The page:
Increase in Subchapter V Debt Limit Extended for Two Years
June 22, 2022
Originally published on June 15, 2022 and updated on June 22, 2022.
On February 19, 2020, Congress enacted the Small Business Reorganization Act (“SBRA”) to, among other things, streamline the chapter 11 bankruptcy process for a small business. Under the SBRA, a “small business” was one with less than $2,725,625.00 in debt. Few businesses, however, were eligible to take advantage of these new provisions because their debts exceeded the cap.
In the wake of the financial crisis brought on by COVID 19, the debt limit was increased to $7,500,000 as part of the CARES Act. The increase in the debt limit dramatically increased the number of businesses eligible for Subchapter V, but it was only temporary. It originally set to expire on March 27, 2021, but was extended to March 27, 2022 when President Biden signed the COVID-19 Bankruptcy Relief Extension Act of 2021. The increase in the debt limit expired on March 28, 2022.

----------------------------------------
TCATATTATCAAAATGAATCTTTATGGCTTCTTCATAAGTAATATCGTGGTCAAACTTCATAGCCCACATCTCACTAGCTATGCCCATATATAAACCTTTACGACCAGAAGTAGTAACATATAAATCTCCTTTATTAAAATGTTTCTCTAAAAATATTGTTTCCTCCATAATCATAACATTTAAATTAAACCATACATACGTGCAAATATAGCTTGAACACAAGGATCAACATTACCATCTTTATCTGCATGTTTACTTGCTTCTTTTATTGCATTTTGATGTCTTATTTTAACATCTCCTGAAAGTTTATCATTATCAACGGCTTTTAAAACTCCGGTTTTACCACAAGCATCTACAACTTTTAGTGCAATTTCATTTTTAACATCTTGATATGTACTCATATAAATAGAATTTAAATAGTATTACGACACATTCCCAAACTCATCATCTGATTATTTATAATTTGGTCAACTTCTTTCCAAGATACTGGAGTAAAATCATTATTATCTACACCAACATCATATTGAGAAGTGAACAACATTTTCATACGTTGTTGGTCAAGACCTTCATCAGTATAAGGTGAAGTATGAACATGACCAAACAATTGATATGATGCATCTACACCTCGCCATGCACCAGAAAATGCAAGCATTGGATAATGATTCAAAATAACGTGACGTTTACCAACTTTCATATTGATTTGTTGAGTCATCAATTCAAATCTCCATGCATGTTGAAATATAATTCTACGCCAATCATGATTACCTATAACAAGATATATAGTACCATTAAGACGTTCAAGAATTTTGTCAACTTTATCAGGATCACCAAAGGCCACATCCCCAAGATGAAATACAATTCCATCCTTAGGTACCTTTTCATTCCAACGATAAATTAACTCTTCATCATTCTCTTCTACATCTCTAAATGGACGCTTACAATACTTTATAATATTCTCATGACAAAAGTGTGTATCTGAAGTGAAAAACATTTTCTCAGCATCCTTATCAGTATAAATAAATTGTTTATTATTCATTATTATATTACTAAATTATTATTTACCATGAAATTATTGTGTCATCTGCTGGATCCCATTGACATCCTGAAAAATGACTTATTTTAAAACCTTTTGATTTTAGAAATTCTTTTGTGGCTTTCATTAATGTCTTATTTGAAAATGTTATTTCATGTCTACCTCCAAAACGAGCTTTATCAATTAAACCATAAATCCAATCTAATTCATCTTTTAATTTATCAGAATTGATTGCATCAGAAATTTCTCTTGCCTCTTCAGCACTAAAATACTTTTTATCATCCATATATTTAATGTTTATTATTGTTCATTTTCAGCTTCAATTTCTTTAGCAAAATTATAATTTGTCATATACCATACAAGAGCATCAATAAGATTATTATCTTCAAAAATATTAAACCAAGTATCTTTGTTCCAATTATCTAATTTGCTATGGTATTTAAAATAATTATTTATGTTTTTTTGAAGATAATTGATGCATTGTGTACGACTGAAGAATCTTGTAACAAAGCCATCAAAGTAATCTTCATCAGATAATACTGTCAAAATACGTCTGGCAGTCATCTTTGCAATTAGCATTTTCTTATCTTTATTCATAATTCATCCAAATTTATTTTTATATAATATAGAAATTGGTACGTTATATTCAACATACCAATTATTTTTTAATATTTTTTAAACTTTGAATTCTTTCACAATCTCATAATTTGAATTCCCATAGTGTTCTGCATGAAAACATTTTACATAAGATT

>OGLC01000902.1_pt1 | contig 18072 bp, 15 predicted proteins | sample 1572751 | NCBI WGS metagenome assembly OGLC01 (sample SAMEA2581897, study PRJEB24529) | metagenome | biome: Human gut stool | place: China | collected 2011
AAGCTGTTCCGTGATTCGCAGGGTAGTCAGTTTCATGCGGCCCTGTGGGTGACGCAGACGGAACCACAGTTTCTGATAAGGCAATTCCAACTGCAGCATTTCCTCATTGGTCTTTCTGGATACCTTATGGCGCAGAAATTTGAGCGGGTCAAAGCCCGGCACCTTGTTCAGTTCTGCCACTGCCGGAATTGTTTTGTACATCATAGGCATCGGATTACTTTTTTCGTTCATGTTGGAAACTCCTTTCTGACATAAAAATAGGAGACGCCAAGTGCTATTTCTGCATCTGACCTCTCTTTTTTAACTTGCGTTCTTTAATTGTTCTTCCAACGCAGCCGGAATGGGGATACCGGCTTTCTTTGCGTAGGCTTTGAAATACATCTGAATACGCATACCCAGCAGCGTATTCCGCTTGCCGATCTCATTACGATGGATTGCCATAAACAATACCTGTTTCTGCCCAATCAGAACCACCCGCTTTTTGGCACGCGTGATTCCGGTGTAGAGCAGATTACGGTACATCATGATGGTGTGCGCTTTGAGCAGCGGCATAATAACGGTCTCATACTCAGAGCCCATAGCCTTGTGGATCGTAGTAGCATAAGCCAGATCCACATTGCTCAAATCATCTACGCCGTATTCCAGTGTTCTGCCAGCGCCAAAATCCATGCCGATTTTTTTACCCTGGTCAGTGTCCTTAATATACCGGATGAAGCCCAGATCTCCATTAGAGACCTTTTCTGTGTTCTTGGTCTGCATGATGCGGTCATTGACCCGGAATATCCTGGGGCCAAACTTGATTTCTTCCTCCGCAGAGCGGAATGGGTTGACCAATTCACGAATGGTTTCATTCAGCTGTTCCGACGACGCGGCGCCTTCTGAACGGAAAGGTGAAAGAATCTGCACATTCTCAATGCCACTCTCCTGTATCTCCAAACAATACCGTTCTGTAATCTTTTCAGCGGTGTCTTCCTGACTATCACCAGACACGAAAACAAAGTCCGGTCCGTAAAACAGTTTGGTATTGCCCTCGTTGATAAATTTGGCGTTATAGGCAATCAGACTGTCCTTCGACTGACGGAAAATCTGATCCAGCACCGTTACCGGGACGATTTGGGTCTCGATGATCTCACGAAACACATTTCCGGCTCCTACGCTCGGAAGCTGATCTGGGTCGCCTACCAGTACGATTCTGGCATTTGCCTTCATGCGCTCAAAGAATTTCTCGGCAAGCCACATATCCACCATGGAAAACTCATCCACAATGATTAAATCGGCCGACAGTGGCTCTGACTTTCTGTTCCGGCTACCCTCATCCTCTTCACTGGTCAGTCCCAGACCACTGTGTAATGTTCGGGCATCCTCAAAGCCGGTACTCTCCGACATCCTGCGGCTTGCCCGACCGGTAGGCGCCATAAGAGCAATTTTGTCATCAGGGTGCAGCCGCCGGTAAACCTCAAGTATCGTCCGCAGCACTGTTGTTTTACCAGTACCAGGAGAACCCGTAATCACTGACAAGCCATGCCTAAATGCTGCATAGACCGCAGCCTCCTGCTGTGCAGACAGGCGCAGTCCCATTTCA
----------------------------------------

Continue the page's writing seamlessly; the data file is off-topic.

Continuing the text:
A cursory review of chapter 11 filings over the last two years indicate that the vast majority were filed under Subchapter V. On April 7, 2022, the Senate passed the Bankruptcy Threshold Adjustment and Technical Corrections Act (S. 3823, as amended)(the “Bankruptcy Corrections Act”) to extend the increase in the debt limit for two more years. It also amended the definition of a “ small business debtor” to include a debtor that is an affiliate of certain publicly traded companies, correcting a technical flaw in the CARES Act. On June 7, 2022, the House passed the Bankruptcy Corrections Act and on June 21, 2022, President Biden signed the Bankruptcy Corrections Act into law. The bill applies retroactively to include cases filed between March 28, 2022 and June 21, 2022..
The Financial Services & Restructuring Group at Levenfeld Pearlstein is available to answer any questions about Subchapter V.